She points at the little display window on the dash. It’s mostly dark. Along the bottom there’s writing and icons neither of us can decode. For one thing, we’re not wearing glasses. In addition, neither of us speaks Italian car. So far we’ve gotten along okay. The car beeps and chirps like a normal car to tell me stuff. A beep means Fasten your seatbelt. A chirp means either Door open or Trunk not latched. (It doesn’t tell me which.) Along with these auditory reminders, on the driver’s display are dinky little blue and red icons I can’t see without a magnifying glass. There’s probably a trunk icon. I just can’t see it. The other day I heard a long artificial tone when I pulled out of my parking spot. I couldn’t get the car to go faster than walking speed. I floored it. We just ambled along. The tone–and there was probably an icon–told me why, a message, damn it, how was I supposed to understand? Finally I pulled off the road, shut the engine off, and restarted it. And away we went.

This is the first time the car has talked.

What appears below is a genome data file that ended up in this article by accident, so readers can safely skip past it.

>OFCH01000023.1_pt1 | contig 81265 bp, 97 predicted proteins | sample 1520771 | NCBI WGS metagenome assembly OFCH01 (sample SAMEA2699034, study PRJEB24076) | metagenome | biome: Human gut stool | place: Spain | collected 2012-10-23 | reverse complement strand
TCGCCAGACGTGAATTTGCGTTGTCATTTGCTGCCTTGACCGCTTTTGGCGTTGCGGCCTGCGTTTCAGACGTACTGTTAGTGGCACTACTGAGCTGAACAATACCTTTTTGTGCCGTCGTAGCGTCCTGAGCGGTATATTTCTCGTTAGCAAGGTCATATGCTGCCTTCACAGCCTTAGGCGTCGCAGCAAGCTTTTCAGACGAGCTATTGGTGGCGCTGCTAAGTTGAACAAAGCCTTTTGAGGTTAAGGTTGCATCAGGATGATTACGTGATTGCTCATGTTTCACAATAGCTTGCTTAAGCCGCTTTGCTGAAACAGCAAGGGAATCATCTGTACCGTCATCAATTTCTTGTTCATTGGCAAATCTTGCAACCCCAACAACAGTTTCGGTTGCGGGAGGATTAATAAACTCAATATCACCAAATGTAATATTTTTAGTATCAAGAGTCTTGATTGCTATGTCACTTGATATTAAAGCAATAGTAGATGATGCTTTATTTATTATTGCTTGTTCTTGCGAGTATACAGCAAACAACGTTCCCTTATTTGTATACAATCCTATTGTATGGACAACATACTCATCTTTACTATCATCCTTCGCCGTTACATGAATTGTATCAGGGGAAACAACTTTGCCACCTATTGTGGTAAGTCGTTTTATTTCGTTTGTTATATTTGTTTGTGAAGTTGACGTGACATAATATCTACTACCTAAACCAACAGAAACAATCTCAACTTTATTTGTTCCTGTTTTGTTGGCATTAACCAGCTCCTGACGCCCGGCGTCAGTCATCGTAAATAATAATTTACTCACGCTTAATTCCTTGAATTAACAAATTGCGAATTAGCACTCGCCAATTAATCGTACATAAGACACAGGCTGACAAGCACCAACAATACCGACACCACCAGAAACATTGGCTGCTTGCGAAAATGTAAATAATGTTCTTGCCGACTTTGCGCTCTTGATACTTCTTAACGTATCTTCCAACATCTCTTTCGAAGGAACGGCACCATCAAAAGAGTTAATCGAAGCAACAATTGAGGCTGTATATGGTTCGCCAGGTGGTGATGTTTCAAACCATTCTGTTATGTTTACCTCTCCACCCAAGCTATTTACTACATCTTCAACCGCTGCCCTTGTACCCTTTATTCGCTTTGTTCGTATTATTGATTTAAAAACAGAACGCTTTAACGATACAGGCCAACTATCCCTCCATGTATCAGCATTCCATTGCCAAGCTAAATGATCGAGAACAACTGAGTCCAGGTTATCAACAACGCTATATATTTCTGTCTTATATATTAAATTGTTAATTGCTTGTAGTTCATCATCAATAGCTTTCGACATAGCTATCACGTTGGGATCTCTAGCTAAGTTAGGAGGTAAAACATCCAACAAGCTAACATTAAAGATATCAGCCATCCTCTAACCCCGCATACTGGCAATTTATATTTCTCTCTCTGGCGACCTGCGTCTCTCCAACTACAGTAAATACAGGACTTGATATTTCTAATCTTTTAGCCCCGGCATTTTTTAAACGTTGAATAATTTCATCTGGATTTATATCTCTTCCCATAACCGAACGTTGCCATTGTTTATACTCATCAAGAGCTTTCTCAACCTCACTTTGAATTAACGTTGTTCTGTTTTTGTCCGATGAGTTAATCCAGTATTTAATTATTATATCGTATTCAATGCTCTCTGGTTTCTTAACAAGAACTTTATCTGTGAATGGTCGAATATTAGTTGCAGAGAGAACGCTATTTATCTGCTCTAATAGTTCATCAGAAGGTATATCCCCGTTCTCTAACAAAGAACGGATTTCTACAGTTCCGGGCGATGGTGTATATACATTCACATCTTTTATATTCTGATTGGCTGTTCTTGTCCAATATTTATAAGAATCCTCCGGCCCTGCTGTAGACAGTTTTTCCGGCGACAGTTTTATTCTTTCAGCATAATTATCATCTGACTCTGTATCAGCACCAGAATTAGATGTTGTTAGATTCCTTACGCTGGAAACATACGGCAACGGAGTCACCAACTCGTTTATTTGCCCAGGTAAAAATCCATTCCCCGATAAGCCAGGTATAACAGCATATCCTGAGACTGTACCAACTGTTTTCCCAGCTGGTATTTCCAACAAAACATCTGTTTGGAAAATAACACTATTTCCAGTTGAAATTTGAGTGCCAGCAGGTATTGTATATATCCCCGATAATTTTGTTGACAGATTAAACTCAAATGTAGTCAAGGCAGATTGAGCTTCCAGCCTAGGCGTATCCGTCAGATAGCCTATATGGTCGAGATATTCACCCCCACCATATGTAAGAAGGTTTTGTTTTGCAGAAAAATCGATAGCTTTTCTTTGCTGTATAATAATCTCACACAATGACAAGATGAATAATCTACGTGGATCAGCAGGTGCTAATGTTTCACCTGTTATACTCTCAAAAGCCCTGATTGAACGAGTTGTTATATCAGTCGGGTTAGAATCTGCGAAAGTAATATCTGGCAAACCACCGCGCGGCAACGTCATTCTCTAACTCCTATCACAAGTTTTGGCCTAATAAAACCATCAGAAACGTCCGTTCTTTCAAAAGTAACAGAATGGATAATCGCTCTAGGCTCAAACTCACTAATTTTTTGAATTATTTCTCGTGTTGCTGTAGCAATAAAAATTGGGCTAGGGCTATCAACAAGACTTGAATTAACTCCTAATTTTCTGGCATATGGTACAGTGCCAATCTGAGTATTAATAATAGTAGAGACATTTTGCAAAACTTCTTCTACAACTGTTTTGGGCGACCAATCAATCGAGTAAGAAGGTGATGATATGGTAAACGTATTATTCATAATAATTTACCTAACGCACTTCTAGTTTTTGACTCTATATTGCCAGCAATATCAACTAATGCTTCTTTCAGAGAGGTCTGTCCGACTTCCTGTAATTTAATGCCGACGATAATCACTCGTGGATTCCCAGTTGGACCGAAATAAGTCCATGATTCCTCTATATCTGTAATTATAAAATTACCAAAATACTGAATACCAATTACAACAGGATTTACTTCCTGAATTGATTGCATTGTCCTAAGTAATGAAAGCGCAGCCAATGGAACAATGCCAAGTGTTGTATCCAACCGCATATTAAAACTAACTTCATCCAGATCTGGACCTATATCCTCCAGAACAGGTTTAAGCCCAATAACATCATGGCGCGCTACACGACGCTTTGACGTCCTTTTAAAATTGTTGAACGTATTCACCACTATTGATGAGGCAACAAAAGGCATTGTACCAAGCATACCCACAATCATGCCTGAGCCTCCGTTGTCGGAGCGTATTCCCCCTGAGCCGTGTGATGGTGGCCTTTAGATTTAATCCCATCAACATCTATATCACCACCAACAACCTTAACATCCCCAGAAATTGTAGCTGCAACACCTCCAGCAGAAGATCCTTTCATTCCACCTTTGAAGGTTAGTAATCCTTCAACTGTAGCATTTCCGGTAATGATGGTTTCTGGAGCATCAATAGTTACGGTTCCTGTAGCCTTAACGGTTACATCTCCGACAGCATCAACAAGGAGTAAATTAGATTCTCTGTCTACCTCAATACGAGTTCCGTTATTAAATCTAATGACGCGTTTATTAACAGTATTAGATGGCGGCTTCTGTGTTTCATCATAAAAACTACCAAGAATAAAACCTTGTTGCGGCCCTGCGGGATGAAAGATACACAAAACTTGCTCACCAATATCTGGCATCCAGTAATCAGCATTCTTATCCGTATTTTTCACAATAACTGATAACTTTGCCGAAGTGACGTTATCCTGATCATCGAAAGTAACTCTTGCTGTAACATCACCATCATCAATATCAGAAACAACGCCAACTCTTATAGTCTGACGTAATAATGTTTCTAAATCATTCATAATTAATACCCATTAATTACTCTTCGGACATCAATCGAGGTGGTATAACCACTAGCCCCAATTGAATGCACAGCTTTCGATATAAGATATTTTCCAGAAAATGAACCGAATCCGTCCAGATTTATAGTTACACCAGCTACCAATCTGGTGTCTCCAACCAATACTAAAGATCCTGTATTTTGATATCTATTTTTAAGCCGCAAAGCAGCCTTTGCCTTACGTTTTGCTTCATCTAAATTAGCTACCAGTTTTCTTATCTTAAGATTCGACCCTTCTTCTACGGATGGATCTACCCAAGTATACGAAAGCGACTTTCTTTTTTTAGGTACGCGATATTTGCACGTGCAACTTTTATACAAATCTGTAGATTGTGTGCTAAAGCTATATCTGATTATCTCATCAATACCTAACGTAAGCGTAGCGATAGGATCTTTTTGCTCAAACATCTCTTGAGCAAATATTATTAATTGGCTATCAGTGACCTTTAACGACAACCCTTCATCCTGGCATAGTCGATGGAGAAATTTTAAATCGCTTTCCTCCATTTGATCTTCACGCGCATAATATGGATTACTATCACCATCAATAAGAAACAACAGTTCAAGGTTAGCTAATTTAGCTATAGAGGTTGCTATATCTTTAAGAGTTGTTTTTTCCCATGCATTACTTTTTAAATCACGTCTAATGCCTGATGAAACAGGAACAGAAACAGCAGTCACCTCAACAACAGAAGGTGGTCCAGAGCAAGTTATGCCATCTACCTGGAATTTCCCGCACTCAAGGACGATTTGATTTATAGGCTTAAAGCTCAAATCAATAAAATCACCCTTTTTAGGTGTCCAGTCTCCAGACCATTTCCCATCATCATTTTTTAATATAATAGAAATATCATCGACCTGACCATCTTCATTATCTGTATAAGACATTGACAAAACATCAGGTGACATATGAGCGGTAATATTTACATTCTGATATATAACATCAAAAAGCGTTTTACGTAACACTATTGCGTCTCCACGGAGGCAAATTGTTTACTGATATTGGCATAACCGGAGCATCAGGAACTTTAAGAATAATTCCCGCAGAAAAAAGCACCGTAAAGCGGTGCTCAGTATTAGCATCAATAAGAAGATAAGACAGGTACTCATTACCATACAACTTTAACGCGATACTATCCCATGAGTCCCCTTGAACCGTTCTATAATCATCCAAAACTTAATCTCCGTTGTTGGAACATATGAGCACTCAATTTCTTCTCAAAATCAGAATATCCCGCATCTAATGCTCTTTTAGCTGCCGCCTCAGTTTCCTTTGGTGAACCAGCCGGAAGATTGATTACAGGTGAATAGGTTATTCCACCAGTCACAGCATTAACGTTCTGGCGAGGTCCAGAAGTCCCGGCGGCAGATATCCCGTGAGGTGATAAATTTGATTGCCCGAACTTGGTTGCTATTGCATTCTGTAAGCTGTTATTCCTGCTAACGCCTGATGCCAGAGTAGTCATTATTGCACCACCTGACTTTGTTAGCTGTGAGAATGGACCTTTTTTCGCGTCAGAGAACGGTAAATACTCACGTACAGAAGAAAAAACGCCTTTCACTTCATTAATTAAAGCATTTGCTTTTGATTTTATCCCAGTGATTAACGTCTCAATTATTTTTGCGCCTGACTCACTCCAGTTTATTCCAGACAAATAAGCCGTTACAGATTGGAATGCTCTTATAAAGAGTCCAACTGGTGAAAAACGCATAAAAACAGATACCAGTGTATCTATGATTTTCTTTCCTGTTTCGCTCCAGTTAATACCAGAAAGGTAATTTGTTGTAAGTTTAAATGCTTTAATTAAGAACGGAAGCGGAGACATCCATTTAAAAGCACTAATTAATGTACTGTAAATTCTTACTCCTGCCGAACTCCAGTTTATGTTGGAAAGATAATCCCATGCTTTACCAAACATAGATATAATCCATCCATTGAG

“Mi displace. Non ho capito cos’hai detto.”

“Let’s just go,” my wife says. “I need to get to Marcello.”

“I didn’t say anything, Fiat lady.”

“You’ve been talking nonstop.”

“Not to her.”

I reach for a radio knob and turn the volume down. In the glove box is the Fiat manual. Read that later? I get a headache just thinking about it.

Late that afternoon we walk up the street from our apartment to the local church. There’s a memorial mass for my wife’s departed uncle Giuseppe. In one of the little side chapels we join her old aunt, a few cousins, and a dozen people from town who enjoy a good six o’clock mass. My wife and I sit next to the old parish priest, Don Peppino. They whisper greetings to each other and visit for a minute or two, until a deacon walks in and takes a seat.